Recent Advances in Florida's Telehealth Law

Sep 26, 2019 at 02:49 pm by Staff



As we close in on the last quarter of 2019, the telehealth industry has never been larger, and Florida is no exception. On April 29, 2019, Florida's legislature passed HB 23, a bill intended to provide additional guidance to health care providers regarding the delivery of telehealth services to Florida patients. HB 23 was then approved by Governor DeSantis on June 25, 2019, enacted as § 456.47, Florida Statutes, and made effective on July 1, 2019.

  • 456.47, Florida Statutes, fulfills several important functions that health care providers in Florida have desired for some time, including more specifically-defined telehealth practice standards, as well as a registration process for health care providers from outside of Florida to use telehealth to deliver health care services to Florida patients.
  • 456.47 defines telehealth practice standards and, in some cases, expands the permitted scope of telehealth in Florida. Under Subsection (2)(b) of § 456.47, telehealth providers are permitted to perform patient evaluations using telehealth. Moreover, if the telehealth provider conducts a patient evaluation sufficient to diagnose and treat the patient, that provider is not required to research the patient's medical history or conduct a physical examination of the patient before using telehealth to provide health care services to the patient.

Under Subsection (2)(a) of § 456.47, a telehealth services provider does have a duty to practice in a manner consistent with her or his scope of practice and the prevailing professional standard of practice for a health care professional who provides in-person health care services to patients in Florida. Further, pursuant to Subsection (2)(c) of § 456.47, telehealth providers may not use telehealth to prescribe a controlled substance except under one of four particular circumstances. Specifically, only if the controlled substance is prescribed using telehealth:

  • For the treatment of a psychiatric disorder;
  • For inpatient treatment at a hospital licensed under Chapter 395, Florida Statutes;
  • For the treatment of a patient receiving hospice services as defined in § 400.601, Florida Statutes; or
  • For the treatment of a resident of a nursing home facility as defined under § 400.021, Florida Statutes.

The above represents a notable expansion of the use of telehealth in controlled substance prescribing in Florida. Prior to the passage of HB 23 and subsequent creation of § 456.47 on July 1 of this year, prescribing of controlled substances using telehealth was restricted to the treatment of psychiatric disorders and inpatient treatment at hospitals. That said, prescribers using telehealth should ensure they remain mindful of not only the above state laws, but also federal laws addressing the remote prescribing of controlled substances (such as under the Ryan Haight Act). It is ultimately each provider's responsibility to ensure that their telehealth and prescribing practices are compliant with both state and federal laws as applicable.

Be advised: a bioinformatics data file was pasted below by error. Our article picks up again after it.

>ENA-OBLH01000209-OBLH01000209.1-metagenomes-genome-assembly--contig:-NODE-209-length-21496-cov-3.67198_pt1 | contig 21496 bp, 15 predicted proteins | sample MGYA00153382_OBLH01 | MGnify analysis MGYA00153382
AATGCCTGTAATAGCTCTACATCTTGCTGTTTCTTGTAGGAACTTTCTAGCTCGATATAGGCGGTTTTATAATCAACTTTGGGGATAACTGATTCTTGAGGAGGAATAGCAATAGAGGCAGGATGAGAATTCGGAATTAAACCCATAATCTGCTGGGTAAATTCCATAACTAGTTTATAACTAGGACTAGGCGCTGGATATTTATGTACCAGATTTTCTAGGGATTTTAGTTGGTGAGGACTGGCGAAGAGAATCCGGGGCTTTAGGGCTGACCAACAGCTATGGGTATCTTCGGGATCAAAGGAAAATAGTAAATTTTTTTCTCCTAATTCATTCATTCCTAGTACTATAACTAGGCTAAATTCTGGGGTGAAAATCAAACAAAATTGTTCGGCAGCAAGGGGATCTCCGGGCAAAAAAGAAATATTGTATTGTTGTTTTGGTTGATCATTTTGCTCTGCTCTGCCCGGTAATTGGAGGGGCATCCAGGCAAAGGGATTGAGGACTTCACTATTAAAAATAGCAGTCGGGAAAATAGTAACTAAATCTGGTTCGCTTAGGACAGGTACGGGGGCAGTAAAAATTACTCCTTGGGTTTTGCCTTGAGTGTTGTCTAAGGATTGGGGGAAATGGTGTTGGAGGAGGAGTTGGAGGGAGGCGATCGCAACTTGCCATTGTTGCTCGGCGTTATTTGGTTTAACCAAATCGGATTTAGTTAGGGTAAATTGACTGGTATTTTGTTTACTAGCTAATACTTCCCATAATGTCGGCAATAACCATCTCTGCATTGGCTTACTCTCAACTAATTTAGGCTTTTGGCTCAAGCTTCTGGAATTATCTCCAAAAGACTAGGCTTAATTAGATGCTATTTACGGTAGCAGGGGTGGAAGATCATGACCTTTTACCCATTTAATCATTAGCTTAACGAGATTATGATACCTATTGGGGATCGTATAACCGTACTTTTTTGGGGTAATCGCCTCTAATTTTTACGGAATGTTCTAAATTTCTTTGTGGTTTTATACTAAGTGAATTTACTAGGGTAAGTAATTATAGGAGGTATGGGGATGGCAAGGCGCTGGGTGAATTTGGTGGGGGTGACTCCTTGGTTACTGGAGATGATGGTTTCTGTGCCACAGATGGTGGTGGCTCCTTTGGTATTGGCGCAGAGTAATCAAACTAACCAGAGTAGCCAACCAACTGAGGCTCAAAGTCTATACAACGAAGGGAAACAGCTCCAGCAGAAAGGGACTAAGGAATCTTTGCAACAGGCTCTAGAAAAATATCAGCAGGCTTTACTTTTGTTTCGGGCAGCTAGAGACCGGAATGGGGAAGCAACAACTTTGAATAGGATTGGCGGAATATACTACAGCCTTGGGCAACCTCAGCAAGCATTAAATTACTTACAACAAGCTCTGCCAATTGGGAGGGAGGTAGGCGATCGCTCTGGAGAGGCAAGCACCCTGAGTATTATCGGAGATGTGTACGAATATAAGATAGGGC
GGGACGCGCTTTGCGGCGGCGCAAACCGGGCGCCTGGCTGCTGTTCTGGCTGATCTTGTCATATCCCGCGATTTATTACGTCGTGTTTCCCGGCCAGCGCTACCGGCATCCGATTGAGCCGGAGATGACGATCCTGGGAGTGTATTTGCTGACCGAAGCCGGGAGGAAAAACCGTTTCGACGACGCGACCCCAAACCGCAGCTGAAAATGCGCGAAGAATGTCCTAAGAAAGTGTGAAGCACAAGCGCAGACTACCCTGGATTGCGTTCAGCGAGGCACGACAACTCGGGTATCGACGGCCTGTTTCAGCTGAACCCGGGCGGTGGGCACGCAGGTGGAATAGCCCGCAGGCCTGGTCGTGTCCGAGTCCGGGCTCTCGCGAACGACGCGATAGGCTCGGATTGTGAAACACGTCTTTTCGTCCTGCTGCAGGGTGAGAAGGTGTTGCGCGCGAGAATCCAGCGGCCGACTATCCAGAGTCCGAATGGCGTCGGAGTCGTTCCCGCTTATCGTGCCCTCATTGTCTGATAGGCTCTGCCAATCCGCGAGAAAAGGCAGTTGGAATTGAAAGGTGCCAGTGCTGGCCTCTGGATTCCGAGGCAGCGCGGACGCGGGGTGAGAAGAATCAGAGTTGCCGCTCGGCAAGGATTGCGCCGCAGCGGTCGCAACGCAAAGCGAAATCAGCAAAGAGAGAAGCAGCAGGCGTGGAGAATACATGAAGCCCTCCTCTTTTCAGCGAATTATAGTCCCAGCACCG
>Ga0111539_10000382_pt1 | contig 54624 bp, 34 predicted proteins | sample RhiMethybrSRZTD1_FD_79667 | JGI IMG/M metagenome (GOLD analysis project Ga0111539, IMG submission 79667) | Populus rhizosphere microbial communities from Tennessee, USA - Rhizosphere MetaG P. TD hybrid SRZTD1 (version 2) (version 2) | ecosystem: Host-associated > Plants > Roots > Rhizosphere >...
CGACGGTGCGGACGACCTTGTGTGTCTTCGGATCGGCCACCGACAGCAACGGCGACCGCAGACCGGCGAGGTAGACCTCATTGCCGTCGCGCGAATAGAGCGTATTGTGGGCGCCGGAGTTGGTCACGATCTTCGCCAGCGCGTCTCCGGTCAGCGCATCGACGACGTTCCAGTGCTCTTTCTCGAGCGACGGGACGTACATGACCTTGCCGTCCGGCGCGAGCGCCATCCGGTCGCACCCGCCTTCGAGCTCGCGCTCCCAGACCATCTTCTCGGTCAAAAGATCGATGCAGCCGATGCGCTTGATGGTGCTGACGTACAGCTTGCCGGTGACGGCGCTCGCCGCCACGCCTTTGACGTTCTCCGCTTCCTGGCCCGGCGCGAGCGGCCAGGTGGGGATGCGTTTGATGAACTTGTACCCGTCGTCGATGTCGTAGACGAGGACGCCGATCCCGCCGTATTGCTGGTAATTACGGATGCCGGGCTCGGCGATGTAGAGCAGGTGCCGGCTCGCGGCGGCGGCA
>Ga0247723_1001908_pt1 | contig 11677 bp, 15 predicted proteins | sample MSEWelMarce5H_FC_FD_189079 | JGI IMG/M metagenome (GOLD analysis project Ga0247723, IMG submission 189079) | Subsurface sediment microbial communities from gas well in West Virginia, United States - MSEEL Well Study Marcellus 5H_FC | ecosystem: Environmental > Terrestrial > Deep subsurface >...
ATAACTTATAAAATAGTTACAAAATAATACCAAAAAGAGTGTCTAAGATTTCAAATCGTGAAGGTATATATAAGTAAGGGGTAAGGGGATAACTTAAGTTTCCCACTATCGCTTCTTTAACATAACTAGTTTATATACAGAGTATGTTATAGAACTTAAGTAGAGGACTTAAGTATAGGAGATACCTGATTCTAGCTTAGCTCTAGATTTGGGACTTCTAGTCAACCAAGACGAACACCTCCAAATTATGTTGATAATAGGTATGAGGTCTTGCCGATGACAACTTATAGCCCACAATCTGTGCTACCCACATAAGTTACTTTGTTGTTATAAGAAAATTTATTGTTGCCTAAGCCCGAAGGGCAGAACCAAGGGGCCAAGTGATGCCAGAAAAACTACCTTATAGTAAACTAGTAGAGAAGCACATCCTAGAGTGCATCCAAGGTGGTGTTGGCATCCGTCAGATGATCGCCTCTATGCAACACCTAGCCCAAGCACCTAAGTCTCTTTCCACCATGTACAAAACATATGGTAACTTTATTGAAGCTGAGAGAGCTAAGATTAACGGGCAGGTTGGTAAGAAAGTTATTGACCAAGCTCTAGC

Subsection (4) of § 456.47 sets forth the process of registering as an out-of-state telehealth provider for purposes of providing health care services using telehealth to patients in Florida. In essence, out-of-state health care providers can use telehealth to deliver health care services to Florida patients even without a Florida license if the provider registers with the Florida Department of Health or applicable board, meets certain eligibility requirements, and pays a fee. More specifically, the provider must: (1) Complete an application as prescribed by the Florida Department of Health or applicable board; (2) Maintain an active, unencumbered license issued by another state that is substantially similar to the corresponding Florida license; (3) Not have been the subject of disciplinary action relating to her or his license for the previous 5 years; (4) Designate a registered agent in Florida for service of process; and (5) Demonstrate that he or she maintains professional liability coverage which specifically includes coverage for telehealth services to patients in Florida (in amounts equal to or greater than what is required for a Florida-licensed practitioner). Depending on the specific license, additional requirements may apply. On the other hand, Subsection (6) of §456.47 may provide a potential exemption to the above registration requirements under limited circumstances, such as in the case of telehealth services provided in response to an emergency medical condition or in consultation with a Florida-licensed health care professional who has ultimate authority over the diagnosis and care of the patient.

While this article touches on multiple aspects of telehealth law in Florida, it is by no means a comprehensive review of all relevant statutes, rules, and laws governing telehealth services in Florida and is not intended to be (and should not be construed as) legal advice. Telehealth is an evolving and - quite frankly - complicated field. Meeting the ever-changing telehealth requirements and complying with applicable state laws (such as § 456.47) and federal laws will continue to require careful assessment and analysis by knowledgeable health care counsel. We are proud to offer such legal services, as Florida health law continues to advance and develop.

Brian C. Evander, Esquire is a partner at Lowe & Evander, P.A., and regularly represents providers, physicians and other licensed health care professionals, and facilities in a wide variety of health care law matters.

For more information regarding those health care law and such matters please visit our website or call our office at (407) 332-6353.